A large study has deemed SP-D, a blood protein, to be “a good predictor” of cardiovascular disease. Researchers say that circulating SP-D levels were clearly associated with heart disease and total mortality in patients who had coronary artery disease.
In the lungs, SP-D is part of the body’s defensive response to substances inhaled each day. Levels of SP-D rise when the lungs are inflamed and not working well (e.g. catching a cold or the flu) and also in those who smoke or develop a chronic lung condition.
In healthy people with normal lung function, blood levels of SP-D are low, but when lung function is impaired (as with infections, smoking or COPD), SP-D leaks from the lungs into the blood and then into the circulation, increasing the risk of atherosclerosis (hardening of the arteries).
To determine if SP-D is linked to heart disease and death, the researchers studied it in people with suspected coronary artery disease and in a group of ex- and current smokers with mild airflow restriction.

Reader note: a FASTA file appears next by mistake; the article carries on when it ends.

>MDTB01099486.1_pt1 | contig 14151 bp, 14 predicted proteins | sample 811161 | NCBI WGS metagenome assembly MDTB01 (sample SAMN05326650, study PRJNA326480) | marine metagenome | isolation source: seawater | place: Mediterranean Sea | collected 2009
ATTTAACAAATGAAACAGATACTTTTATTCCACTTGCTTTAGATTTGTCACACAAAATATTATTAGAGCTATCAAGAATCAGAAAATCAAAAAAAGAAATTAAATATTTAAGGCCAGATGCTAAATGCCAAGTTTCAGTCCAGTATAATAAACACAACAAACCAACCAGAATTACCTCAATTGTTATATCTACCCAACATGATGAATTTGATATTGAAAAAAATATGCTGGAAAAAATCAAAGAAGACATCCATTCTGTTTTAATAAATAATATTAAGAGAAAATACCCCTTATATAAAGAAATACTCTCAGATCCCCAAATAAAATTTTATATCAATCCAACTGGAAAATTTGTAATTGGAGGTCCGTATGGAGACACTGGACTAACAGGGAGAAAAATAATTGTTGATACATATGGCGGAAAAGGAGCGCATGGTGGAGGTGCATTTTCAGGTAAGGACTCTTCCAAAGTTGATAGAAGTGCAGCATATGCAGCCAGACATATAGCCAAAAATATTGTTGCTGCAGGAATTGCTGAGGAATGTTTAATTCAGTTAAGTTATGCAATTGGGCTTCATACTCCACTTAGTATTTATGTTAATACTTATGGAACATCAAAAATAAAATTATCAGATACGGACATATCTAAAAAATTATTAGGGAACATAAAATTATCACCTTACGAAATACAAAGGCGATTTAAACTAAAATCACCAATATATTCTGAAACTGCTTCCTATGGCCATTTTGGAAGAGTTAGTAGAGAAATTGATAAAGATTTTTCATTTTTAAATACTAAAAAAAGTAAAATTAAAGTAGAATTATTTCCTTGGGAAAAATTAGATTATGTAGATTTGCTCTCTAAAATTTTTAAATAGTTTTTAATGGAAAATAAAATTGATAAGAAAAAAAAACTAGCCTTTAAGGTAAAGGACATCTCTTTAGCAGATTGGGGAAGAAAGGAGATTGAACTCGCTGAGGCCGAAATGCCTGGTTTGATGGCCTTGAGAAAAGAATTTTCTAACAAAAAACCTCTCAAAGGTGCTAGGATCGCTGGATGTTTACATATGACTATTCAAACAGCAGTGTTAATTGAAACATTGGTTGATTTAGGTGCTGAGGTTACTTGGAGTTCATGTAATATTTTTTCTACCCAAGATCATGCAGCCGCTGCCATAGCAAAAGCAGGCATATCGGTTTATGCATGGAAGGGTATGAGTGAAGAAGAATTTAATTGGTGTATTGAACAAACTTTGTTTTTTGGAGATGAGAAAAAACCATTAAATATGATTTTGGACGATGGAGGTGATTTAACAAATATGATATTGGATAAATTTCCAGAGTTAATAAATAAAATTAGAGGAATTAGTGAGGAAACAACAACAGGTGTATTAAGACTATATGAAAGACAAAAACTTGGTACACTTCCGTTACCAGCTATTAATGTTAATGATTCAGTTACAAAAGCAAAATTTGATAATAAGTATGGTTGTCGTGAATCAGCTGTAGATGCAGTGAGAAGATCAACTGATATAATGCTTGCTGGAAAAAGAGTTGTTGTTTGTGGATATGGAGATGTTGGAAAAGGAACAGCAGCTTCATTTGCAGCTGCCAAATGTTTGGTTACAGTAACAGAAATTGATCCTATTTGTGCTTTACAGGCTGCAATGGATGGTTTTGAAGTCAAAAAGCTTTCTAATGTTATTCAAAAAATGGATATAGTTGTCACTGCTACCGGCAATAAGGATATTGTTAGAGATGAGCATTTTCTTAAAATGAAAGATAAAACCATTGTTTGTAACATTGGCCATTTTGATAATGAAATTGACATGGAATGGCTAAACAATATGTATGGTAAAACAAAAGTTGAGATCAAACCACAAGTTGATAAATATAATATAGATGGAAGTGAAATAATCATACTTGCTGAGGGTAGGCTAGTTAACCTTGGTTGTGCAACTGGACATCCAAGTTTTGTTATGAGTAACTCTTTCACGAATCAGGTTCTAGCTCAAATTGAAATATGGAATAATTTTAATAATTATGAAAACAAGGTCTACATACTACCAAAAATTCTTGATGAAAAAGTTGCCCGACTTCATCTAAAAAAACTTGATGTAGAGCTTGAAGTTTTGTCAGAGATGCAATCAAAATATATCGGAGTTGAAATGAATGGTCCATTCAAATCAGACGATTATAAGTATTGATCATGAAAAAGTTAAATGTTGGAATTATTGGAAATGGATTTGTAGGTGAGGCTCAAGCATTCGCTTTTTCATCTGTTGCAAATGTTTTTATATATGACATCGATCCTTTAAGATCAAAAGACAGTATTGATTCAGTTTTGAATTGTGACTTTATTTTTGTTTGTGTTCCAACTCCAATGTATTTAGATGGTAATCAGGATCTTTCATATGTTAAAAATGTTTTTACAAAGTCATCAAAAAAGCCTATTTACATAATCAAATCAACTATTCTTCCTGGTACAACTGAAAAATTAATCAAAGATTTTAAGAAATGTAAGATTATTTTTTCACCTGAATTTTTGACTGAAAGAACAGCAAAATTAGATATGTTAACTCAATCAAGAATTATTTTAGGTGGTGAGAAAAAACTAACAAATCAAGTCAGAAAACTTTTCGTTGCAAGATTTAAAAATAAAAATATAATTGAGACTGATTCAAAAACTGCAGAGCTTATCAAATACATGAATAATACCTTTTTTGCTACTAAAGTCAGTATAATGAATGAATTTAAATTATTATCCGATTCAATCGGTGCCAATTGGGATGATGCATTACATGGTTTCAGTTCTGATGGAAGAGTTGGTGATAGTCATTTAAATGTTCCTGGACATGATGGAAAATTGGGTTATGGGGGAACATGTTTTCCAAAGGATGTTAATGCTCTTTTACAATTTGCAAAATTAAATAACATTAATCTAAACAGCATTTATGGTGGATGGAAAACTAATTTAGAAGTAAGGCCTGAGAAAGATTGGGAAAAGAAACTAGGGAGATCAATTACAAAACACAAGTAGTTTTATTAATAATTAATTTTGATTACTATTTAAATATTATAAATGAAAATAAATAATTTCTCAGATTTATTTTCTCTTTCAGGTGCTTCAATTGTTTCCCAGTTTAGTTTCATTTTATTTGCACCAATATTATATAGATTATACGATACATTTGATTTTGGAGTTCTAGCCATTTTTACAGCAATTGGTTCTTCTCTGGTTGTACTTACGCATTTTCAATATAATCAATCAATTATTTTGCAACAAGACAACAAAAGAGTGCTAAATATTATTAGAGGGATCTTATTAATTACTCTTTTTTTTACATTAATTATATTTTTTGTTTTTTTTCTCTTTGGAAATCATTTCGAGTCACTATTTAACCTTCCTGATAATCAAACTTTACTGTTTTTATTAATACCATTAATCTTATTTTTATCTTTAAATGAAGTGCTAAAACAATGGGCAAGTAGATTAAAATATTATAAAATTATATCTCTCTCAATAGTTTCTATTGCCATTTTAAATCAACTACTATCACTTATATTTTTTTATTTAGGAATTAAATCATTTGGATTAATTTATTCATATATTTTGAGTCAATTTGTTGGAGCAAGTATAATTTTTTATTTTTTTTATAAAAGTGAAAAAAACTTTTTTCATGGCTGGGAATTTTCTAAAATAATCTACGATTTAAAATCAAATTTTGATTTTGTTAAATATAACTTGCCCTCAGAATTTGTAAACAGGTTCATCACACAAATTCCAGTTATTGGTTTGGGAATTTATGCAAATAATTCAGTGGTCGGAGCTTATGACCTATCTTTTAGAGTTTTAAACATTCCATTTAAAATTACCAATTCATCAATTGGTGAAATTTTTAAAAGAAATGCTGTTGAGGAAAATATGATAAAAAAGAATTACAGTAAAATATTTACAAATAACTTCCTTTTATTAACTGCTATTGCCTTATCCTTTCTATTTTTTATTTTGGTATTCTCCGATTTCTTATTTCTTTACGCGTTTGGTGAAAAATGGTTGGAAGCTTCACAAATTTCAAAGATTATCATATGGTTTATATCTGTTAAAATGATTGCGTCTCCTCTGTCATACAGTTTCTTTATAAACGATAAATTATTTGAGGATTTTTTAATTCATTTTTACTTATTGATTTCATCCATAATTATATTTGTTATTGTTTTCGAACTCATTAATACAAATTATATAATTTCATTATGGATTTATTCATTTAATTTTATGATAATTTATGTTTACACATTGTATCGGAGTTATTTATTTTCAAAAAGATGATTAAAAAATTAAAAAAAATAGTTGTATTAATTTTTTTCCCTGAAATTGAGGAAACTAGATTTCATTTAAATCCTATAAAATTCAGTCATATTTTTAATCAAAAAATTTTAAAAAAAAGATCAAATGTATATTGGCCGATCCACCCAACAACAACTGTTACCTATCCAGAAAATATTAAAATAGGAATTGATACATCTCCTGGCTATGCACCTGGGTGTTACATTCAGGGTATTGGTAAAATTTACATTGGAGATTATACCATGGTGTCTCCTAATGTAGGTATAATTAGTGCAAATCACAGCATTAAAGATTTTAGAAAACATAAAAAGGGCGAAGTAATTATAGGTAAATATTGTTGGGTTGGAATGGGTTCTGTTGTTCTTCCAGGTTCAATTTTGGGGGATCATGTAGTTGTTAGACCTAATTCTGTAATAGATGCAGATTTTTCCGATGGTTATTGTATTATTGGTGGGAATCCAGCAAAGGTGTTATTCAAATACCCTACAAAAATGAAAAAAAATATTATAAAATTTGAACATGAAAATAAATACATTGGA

In the first group, those who died (30%) had significantly higher SP-D levels than those who survived. Those with the highest SP-D levels had an over 400% higher risk of death by heart disease than those with the lowest levels.
In the group of current and ex-smokers, again, SP-D levels were higher in those who died or were hospitalized for heart disease. The researchers say there is a “strong” link between SP-D levels and heart disease. They can’t be sure if the SP-D levels contribute to heart problems, but they can be sure that they at least indicate potentially serious heart issues.
In the fight against heart disease, any help is good help.